Replacement device selection isn’t all that complicated either. Recently a client with over 60 different printer and MFD (multi-functional device) models replaced them all with just four standard devices. Just pick some standards for each device and set the minimum specifications, split them into bronze, silver, gold and platinum categories with the minimum specifications for each and have the vendors bid the net lease charges. Ask for all the hardware pricing details, list price, discount percentage, net price and volume clip levels. Transparency means everyone can calculate it. Set the mandatory specifications and then allow for every possible feature with the optional, additional monthly lease charges for each.
The CPP price point, several in fact depending on the device, covers the cost of all consumables and services. Depending on your company size and needs you can work in other recurring charges that can be quoted separately. These might include full or part-time vendor personnel to perform the services and one-time charges for additional implementation tasks like assessments, installation, training and “wiping” or destroying internal hard drives and disposal of or packaging and returning replaced equipment.
Print costs, like all technology costs, come down and although it’s not always easy to find time to test the market every three or four years there are significant savings for those who do. A final suggestion is be aware of minimum monthly print volumes or minimum contract value terms. Customers who have adopted a departmental charge-back system, combined with a digital storage philosophy and increased end-user environmental awareness have reported significant reductions in print costs. It would be a shame to continue paying for printing that isn’t taking place when the other benefits of reducing print are so significant.”
No Rebuttal: This last section of the article is sound and quality advice. As a buyer, he understands his job and responsibilities very well. That being said, his understanding of managed print services and the advice given prior to this portion of the article, is flawed at best.
I implore you to do your own research and simply know that not all managed print services programs are created equal.
The Cottage Revolution Wales, MA.
My Secret Garden Florist Worcester, MA.
Well I am just going to cut to the chase with this one.
We here at Expert Laser Services are super happy to announce that we have acquired our competitor Page after Page, essentially doubling the size of our company.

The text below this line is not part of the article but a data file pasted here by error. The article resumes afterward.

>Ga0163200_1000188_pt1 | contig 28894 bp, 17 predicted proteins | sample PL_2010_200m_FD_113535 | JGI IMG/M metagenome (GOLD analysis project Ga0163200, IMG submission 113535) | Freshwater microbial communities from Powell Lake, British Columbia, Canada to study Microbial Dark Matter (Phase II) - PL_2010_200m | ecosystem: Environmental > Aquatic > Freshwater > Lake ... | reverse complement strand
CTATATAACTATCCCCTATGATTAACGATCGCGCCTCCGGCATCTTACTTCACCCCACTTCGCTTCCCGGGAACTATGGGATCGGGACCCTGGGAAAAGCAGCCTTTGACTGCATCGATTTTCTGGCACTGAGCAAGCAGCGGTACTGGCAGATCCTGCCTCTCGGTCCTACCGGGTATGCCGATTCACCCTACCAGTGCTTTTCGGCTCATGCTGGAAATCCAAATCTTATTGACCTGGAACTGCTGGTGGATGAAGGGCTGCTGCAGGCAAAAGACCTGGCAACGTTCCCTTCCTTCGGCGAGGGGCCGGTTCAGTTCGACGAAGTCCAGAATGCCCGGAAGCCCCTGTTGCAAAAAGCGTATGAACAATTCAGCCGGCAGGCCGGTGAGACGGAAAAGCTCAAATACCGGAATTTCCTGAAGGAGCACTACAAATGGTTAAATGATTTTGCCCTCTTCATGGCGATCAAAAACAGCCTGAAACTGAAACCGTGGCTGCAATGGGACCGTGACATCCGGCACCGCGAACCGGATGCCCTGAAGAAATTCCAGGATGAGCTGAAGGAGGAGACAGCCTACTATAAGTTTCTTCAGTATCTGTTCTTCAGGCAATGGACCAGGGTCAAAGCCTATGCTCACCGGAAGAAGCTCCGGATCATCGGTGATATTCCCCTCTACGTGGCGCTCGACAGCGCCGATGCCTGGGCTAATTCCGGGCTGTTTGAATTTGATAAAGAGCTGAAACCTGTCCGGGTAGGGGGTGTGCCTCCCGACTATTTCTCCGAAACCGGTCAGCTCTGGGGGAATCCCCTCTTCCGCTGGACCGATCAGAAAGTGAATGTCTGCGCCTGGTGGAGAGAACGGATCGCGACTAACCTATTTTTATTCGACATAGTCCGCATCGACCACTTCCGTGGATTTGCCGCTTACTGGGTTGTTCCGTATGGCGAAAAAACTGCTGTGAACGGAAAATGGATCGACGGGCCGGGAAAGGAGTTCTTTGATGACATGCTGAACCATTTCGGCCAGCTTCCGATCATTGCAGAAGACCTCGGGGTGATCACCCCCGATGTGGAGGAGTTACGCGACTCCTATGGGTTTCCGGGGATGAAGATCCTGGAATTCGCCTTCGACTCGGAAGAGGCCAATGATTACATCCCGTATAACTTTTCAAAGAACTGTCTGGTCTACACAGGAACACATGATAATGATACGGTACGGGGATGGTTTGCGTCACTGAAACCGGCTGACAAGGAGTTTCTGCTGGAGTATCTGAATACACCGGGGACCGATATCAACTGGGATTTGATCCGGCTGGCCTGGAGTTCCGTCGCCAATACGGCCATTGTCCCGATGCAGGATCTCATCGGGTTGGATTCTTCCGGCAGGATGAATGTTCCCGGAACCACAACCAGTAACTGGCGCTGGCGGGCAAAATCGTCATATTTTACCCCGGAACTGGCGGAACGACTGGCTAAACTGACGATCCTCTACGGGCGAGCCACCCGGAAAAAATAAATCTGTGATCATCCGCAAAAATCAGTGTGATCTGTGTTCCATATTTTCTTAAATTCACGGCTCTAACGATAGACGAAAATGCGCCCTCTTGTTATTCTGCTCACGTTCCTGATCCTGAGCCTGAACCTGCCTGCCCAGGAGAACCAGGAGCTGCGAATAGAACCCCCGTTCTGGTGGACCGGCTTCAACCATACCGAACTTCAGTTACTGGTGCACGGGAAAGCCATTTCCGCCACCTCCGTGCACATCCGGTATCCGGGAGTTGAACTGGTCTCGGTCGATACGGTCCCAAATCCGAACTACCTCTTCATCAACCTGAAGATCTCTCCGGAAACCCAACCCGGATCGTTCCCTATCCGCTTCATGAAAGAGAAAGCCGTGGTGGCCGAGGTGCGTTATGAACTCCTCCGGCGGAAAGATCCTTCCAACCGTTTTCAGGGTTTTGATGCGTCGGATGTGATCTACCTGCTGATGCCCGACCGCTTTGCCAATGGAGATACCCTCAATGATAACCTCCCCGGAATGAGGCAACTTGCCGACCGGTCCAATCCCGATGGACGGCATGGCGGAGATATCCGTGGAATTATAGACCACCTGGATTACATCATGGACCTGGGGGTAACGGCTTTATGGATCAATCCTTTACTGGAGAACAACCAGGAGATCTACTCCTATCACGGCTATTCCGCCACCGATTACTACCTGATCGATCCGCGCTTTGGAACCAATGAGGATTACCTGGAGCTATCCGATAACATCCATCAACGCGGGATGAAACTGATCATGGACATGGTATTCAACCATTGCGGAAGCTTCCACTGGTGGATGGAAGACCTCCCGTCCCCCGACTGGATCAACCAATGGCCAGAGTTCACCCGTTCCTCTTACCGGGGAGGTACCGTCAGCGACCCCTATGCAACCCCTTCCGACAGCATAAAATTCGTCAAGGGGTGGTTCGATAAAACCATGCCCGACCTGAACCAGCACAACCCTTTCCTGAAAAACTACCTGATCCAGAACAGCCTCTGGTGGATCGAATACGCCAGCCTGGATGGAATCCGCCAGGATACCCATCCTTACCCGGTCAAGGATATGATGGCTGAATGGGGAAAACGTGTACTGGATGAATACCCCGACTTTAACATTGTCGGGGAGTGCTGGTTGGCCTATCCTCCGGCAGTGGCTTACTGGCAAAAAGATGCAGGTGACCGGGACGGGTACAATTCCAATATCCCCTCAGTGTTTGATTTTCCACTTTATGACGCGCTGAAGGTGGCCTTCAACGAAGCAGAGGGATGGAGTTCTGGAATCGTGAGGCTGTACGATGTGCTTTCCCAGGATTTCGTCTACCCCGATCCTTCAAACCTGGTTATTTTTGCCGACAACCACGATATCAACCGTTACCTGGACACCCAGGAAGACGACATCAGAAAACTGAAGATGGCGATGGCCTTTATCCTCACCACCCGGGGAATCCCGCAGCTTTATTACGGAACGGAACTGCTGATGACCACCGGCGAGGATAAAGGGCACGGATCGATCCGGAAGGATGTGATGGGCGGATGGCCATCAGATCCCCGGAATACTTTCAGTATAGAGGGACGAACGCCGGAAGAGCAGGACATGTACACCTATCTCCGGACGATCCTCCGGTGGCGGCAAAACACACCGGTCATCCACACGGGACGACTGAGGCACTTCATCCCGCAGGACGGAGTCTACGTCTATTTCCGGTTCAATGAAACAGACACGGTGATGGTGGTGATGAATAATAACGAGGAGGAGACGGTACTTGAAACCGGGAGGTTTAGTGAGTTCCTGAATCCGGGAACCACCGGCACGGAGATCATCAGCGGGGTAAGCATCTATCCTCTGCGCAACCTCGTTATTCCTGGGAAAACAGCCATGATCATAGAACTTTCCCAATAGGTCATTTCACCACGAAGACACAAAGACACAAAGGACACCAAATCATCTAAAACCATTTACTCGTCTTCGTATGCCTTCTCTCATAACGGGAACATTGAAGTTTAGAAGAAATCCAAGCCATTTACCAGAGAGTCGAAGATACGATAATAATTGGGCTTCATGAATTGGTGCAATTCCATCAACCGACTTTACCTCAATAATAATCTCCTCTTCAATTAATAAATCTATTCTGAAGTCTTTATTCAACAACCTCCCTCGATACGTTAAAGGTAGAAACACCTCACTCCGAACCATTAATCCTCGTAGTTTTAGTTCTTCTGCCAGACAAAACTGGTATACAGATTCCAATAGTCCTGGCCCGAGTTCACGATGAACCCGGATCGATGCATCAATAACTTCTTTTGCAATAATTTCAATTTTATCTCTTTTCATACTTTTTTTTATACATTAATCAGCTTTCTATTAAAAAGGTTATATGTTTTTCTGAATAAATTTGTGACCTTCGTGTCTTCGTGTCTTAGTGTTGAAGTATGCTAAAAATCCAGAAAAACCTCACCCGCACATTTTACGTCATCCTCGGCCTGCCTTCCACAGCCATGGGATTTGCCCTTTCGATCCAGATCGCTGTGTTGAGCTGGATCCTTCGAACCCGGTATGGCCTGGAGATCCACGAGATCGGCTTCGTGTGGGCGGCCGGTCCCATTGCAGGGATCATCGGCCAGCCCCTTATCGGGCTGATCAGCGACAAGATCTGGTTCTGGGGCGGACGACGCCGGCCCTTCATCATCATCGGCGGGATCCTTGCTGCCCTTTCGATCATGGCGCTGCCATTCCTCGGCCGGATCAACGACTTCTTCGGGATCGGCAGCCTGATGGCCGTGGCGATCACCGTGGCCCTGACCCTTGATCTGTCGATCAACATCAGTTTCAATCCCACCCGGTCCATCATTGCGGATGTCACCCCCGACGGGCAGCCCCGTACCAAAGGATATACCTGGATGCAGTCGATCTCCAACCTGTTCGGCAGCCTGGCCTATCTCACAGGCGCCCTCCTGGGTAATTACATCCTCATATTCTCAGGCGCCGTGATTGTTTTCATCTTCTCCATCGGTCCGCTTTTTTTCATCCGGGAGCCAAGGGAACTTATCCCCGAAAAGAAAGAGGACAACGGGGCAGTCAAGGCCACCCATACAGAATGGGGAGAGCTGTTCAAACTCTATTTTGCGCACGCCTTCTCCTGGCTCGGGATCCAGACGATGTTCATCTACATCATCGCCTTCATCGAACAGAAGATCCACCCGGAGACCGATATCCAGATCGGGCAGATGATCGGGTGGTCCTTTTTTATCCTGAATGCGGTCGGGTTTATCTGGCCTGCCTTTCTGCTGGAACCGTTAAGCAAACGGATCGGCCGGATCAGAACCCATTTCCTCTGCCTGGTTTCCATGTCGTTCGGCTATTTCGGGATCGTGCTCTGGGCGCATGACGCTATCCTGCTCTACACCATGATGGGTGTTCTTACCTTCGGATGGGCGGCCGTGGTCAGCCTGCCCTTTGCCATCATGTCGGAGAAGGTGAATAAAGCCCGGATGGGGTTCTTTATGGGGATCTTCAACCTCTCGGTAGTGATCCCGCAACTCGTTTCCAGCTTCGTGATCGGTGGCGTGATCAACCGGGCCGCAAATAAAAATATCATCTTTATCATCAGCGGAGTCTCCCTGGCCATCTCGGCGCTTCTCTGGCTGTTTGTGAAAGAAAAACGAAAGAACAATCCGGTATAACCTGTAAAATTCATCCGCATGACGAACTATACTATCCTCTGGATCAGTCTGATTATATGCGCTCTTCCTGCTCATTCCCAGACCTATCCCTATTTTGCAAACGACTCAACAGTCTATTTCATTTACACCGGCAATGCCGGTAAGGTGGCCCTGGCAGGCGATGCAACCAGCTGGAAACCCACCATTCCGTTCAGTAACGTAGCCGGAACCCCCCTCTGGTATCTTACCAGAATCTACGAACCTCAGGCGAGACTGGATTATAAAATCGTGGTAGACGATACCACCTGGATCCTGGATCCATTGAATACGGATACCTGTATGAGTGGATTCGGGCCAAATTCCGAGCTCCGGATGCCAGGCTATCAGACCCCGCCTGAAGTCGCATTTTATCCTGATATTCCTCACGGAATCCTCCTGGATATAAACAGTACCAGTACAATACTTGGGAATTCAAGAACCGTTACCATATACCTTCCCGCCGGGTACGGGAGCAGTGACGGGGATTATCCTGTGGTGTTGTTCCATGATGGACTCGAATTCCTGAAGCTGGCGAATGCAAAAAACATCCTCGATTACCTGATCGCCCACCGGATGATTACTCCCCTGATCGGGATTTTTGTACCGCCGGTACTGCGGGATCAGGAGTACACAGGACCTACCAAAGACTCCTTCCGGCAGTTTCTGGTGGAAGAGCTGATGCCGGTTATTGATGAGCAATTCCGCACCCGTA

The acquisition was set in stone last Thursday and we are now integrating their employee base with our own. We are excited to bring Expert Laser Services and Page after Page into a new age of managed print perfection.
Exciting times are ahead as we move into the future with this endeavor.
Back in 2010 I wrote this post. It was an attack on the idea that the paperless office was ever to become a reality and I stand behind that post and the perspective which inspired it. A week or so ago, I came across this blog post which reiterates my opinion that I was right in my convictions.
Based on the facts presented in said article I must reiterate, since the inception of paper people always have and always will have an intense emotional connection to paper. Granted it may be more subtle to the printed page in the office space but, take it away from your employees against their will and behold the sh!t-storm!
From the Article:
“As Publishers Weekly puts it, “the 2014 figures are further evidence that print books are selling better than they have since sales of eBooks exploded in 2010.” The paper tome apparently hit rock bottom in 2012, but has since rallied in categories from children’s books to adult non-fiction, and formats from trade paperback to hardcover.
Students, too, are rediscovering paper. Several studies – including one by tech-centric Hewlett-Packard – find a strong preference for printed textbooks, notably among those in college who have tried both types. In the HP survey, 57% preferred print; only 21% preferred an eTextbook.”
Read the whole article here.